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Thu, Oct 23, 2014

Blog: Title IX celebrates 40 years

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Blog: Title IX celebrates 40 years | Sports, Voices,Title IX

Photo from womenssportsfoundation.org
An important law that changed the sports landscape forever, and gave women the same opportunities as men was passed on June 23, 1972.

It is commonly known as Title IX.

The law stated, “No person in the United States shall, on the basis of sex, be excluded from participation in, be denied the benefits of, or be subjected to discrimination under any educational program or activity receiving Federal financial assistance.”

However, there are still many issues and many questions that need to be answered 40 years later.

Since the law was passed women’s sports have made significant gains, but they have also had setbacks.

How can things improve and not go backwards?

Tennessee athletes have made strides during the past four decades, most notably the Tennessee Lady Vols basketball team.

Their success is unmatched to anything else in the state.

However, the MTSU women’s squad has also made its status known thanks to legendary high school coach Rick Insell.

Other women’s collegiate sports around the area have also had tremendous success in the past few years.

I’ve had the great pleasure of watching and covering several women’s sports, those are just as enjoyable as the men’s events.

The women athletes are just as competitive, and some of them give great sound bites when interviewed just like the men do.

Growing up, one of my favorite teams, male or female I enjoyed viewing was the Lady Vols.

Of course, you know all about the success, the All-Americans and the National Championships, as well as legendary coach Pat Summitt.

However, I had never seen them in person, and I had always wanted to experience the moment.

Luckily during the SEC tournament this past March in Nashville, I finally got the chance to see the passion in person along with my uncle, who is also a big UT fan.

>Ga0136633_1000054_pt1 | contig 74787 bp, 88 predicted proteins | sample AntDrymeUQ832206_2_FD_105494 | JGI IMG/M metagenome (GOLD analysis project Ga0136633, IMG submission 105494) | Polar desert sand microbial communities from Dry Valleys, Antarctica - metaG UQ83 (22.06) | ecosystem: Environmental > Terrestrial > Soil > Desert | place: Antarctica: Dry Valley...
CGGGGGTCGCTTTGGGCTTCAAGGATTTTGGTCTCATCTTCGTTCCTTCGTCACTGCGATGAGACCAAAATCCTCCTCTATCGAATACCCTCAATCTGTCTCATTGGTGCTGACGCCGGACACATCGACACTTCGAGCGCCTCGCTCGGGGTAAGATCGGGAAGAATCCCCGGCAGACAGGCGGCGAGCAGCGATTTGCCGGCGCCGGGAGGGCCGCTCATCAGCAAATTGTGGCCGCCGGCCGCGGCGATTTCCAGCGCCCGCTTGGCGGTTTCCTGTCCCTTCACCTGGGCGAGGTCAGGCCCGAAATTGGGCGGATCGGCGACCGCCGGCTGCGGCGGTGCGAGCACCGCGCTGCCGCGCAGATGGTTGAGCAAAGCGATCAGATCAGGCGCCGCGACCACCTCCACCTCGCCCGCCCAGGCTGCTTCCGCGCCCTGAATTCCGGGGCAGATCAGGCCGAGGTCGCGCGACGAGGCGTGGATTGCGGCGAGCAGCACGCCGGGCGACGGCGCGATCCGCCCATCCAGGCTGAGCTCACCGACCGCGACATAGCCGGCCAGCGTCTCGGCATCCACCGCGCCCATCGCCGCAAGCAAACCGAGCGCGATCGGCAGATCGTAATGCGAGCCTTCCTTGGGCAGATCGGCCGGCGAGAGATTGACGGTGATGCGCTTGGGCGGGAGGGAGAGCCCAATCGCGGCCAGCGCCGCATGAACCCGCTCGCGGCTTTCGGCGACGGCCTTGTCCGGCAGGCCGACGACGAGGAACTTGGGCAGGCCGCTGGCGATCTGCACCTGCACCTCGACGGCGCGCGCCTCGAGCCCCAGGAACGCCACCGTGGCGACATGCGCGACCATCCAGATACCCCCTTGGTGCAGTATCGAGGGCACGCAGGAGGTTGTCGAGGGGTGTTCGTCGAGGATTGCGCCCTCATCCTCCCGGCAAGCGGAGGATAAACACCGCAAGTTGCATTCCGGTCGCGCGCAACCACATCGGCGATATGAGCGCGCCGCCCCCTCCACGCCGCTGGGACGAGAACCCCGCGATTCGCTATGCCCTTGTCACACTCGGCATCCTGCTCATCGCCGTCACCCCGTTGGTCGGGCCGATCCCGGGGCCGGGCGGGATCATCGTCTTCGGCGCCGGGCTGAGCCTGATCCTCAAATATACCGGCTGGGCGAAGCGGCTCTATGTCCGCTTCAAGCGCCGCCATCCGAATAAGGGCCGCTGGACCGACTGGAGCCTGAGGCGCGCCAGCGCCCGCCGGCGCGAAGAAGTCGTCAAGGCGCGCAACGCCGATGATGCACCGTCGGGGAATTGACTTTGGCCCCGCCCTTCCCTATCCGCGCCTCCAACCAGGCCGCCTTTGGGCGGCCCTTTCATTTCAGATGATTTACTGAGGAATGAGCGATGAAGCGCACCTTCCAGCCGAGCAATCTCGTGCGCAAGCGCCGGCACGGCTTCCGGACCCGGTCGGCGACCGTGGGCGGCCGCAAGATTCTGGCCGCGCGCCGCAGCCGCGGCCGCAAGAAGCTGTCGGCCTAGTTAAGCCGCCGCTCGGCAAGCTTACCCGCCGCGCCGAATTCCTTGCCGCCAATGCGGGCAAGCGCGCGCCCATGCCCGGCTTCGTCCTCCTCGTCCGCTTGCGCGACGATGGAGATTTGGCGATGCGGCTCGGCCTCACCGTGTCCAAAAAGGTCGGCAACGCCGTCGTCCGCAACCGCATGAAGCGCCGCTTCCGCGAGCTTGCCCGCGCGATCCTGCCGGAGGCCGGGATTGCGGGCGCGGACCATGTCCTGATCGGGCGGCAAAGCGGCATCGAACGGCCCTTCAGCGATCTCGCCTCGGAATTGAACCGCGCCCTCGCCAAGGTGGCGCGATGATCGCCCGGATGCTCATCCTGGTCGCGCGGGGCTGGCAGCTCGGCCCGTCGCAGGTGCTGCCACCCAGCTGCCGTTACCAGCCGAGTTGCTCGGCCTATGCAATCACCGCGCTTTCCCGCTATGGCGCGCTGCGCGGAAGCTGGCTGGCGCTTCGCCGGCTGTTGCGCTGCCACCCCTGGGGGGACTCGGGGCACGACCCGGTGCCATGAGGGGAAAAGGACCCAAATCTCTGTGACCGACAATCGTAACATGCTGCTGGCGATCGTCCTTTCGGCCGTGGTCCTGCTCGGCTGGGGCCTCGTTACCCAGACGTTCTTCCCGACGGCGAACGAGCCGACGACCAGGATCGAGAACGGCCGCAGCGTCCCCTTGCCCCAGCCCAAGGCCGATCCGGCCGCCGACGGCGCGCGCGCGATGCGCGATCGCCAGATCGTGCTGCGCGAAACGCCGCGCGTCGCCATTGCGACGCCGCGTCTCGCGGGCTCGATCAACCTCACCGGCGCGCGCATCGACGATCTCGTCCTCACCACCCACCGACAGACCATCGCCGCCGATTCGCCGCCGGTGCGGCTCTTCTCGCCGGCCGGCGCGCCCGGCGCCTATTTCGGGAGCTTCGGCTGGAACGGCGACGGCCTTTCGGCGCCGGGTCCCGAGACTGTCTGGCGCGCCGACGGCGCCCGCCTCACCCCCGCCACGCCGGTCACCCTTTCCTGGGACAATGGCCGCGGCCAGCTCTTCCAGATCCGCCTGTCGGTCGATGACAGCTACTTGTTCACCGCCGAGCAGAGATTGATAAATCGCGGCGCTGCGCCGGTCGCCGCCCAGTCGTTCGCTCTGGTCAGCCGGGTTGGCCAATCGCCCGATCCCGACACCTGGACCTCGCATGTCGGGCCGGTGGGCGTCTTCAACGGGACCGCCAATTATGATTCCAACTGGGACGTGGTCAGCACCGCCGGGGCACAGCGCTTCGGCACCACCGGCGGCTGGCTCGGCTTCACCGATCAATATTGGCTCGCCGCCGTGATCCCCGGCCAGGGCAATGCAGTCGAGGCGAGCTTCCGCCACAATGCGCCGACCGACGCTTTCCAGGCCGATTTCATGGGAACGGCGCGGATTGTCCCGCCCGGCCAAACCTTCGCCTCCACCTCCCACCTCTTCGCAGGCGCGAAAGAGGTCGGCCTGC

It was incredible to see all of the orange, especially when one of the greatest coaches in college sports history went on the court.

It seemed like you could hear the noise all the way from Knoxville.

It was one of the greatest sports moments I have every seen.

However, not all women’s college sports have the same success as the teams here in the Volunteer state.

Funding is getting cut, and fans are not showing up, even for events like the early rounds of the NCAA Women’s Basketball Tournament.

Most people say they do not attend or watch women sports because it is not as good, or they might lose credibility with their friends.

They might even get made fun of or called names.

The final reason, mostly with men is the women are not “hot” enough.

It seems unless an athlete poses for a magazine like Maxim or Playboy, most people do not care.

Why cannot we enjoy the athletic ability of these females, instead of just focusing on looks alone?

Another issue is should college athletes get paid?

Some coaches and officials say yes, but only for the so-called revenue sports like men’s basketball and football.

What about the female student-athletes who put in as much time and work as their male counterparts? OK, they do not bring in as much money as the previously mentioned sports, but it is not their fault.

For example, football gets a ton of television coverage that now includes preseason, regular and postseason.

At the same time, most women’s sports do not get coverage until the postseason starts.

I wish there was a way to make it more equal, but I cannot find a quick solution to the problem.

Title IX has done a lot of great things for women’s sports, but there is still a lot of work that needs to be done.

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